A Negroni is one of many classic cocktails. The Classic Negroni has equal parts gin, Campari, and sweet vermouth. It is bold and strong with bitter notes, and it is a great cocktail that has recently made a big comeback. Learn how to make a Classic Negroni Cocktail in this post!
This classic Italian cocktail was invented in Florence, Italy in 1919. The negroni aperitif is now enjoyed worldwide and has come back recently as a favorite, although the internet seems a bit divided on the bitter taste! Some say it has an acquired taste, but we absolutely love it! It's a simple, 3 ingredient cocktail, and is easy to make. The negroni also has a number of variations so almost everyone can find their favorite version.
You may have seen the viral Negroni Sbagliato video this past year, which has likely helped with the popularity of the classic negroni. The Negroni Sbagliato (or "broken" Negroni) is a twist on the classic version and is made with Campari, sweet vermouth and sparkling wine or Prosecco in place of gin. Some say this is a more approachable version compared to the classic, but as gin lovers, we prefer the classic.
For this year's Negroni Week, and we want to kick it off with the classic recipe to ring in autumn. Try the classic and enjoy what millions of people around the world love about this cocktail!
If you like negronis like we do, check out our Chocolate Almond Autumn Negroni. This version is a favorite drink of ours for this time of the year.
The classic Negroni recipe has equal parts Campari, good gin and sweet vermouth. Usually it is garnished with an orange twist that has been expressed over the drink, which means that the oil from a slice of peel has been squeezed and spritzed onto the top of the drink.
- Gin: London Dry Gin (e.g., Hendricks or Citadel) is the classic and should be used here.
- Campari: This “bitter” Italian liqueur is the essential ingredient that makes this drink famous. It gives the cocktail that deep reddish-orange color as well.
- Sweet Vermouth: This red vermouth (or Italian vermouth) isn’t intensely sweet but provides the sweet part of this classic cocktail. In addition to being a bit sweet, it has a spiced and herbal notes in its flavor profile.
- Orange slice or Orange peel: A negroni is often garnished with a slice of orange or a slice of orange peel is expressed to spritz the oils on top of the final cocktail, and placed in the drink.
- Ice: We like to pour the cocktail over a large format ice cube, but you can drink it over ice or straight up.
See recipe card for quantities.
The Classic Negroni cocktail is very easy to make and doesn't require any special bar equipment.
- In a bar glass, add ice and equal amounts of gin, campari, and vermouth.
- Stir, then serve in an ice-filled rocks glass, an old-fashioned glass over a large format ice cube, or up (without ice) in a martini glass.
- Garnish with an orange peel or orange slice.
Hint: A Negroni should never be shaken as it will completely change the mouthfeel of the cocktail as well as over-diluting the drink.
An orange slice is the classic garnish in Italy, so you can use that in place of the orange twist or orange peel. Another option is to use a dehydrated orange wheel, or the interesting looking blood orange as well.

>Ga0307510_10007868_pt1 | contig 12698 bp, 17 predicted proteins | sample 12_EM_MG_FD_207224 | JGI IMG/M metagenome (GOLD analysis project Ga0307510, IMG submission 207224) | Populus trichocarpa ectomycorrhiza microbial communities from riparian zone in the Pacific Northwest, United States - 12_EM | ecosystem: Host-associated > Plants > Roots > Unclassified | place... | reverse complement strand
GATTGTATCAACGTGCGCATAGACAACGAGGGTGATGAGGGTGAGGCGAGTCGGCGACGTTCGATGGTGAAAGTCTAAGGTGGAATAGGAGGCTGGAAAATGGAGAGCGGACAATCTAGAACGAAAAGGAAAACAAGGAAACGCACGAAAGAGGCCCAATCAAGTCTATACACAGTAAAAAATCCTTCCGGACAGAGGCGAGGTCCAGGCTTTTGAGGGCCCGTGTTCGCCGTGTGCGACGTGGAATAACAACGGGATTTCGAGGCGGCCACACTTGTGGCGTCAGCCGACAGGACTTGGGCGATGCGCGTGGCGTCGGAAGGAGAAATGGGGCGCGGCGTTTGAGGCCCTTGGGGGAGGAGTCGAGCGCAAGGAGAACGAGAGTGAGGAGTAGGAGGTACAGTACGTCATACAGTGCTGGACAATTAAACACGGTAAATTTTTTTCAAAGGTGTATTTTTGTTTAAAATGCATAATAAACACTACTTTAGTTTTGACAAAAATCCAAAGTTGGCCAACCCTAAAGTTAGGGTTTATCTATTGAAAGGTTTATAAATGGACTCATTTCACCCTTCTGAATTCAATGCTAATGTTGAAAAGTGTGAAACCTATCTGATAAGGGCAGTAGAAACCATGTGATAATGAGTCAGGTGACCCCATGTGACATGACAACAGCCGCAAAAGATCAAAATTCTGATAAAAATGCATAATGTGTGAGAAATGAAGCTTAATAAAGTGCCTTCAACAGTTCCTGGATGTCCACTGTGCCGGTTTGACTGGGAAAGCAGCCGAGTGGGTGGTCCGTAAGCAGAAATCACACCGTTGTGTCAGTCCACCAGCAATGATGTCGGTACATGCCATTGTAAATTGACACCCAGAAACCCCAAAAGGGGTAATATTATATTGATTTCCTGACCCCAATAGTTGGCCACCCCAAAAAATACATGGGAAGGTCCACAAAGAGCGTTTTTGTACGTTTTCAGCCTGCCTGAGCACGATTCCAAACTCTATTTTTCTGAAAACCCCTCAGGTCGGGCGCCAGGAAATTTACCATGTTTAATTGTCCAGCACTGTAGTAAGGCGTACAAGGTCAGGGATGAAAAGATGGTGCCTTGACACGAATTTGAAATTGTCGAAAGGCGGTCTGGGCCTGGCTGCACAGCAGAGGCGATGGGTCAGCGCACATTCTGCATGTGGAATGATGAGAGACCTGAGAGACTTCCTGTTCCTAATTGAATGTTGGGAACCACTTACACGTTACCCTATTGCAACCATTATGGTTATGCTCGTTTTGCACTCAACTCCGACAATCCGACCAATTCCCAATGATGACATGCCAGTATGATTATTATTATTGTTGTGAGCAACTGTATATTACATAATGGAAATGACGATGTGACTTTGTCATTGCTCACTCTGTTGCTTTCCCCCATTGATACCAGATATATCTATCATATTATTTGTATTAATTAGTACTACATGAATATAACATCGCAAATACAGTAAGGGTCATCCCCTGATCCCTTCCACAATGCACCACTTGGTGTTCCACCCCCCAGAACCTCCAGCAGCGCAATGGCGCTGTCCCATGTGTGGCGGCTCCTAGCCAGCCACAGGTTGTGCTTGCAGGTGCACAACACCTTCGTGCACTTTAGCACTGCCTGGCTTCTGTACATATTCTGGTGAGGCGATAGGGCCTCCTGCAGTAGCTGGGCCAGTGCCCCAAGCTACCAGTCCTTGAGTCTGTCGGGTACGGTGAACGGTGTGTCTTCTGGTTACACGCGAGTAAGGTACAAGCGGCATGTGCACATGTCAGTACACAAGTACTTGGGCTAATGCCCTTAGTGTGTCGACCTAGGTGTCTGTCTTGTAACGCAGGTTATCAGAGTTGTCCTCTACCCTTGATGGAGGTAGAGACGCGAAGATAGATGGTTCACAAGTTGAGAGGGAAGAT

There are a number of Negroni variations on the classic. Just a few that we have tried and love are:
- Boulevardier: Replaces the gin with whiskey.
- Cynar Negroni: Replaces Campari with Cynar (an artichoke-based bitter liqueur).
- Aperol Negroni: Rreplaces Campari with Aperol, which is less assertive than Campari.
- Cardinale: Replaces sweet red vermouth with dry white vermouth.
- White Negroni: Uses Lillet Blanc and Suze instead of red vermouth and Campari and garnished with lemon twist.
Looking for other Negroni recipes? Try out our fall version of this drink: Chocolate Almond Autumn Negroni.
You can easily batch Negronis for a ready-made version of the drink. You could use a half liter of each ingredient to a pitcher and pour that directly into your bar glass to stir over ice to make these quickly for a crowd.
Use your favorite London Dry Gin and use a quality vermouth. There are basic vermouths out there that don’t taste the best, so find one that you like. If you’re a Manhattan lover, use the same vermouth you would use there. If you want to read more about our favorite and the best gin for martinis, check out our post on Our Top 3 Gin Martinis for Gin Lovers.
The classic Negroni as found in Italy will have Gin, Campari, and sweet red vermouth, served on the rocks or up and garnished with an orange slice.
The Aperol Negroni is different than the original. Although Campari and Aperol are close cousins with bitter notes, they are significantly different in flavor profiles and will definitely change the Negroni. Try for yourself! We prefer the Campari because we are more accustomed to bitterness in a cocktail like this.
Firstly, it won’t look as nice, but most importantly, the mouthfeel of the Negroni will change and the dilution from the water will be excessive.
Classically, the Negroni is considered an aperitif, which means it is served before a meal to help stimulate the appetite. It can certainly be argued that a Negroni can be enjoyed any time, but classically it is a pre-dinner drink.
A negroni is made with 3 different types of alcohol - gin, Campari and sweet vermouth. Because of this, it is a fairly strong drink coming in at around 24% alcohol by volume (ABV).
Looking for other cocktail recipes like this? Try these:
These are some of our favorite dishes to serve with the classic negroni:
Classic Negroni Cocktail Recipe
- 1 cocktail mixing glass/bar glass
- 1 cocktail mixing spoon
- Add ice to a bar glass, then fill with the gin, vermouth and Campari. Stir briskly with a bar spoon (about 20 turns is perfect). Strain into a rocks glass with a large format ice cube. Express and garnish with the orange peel and serve.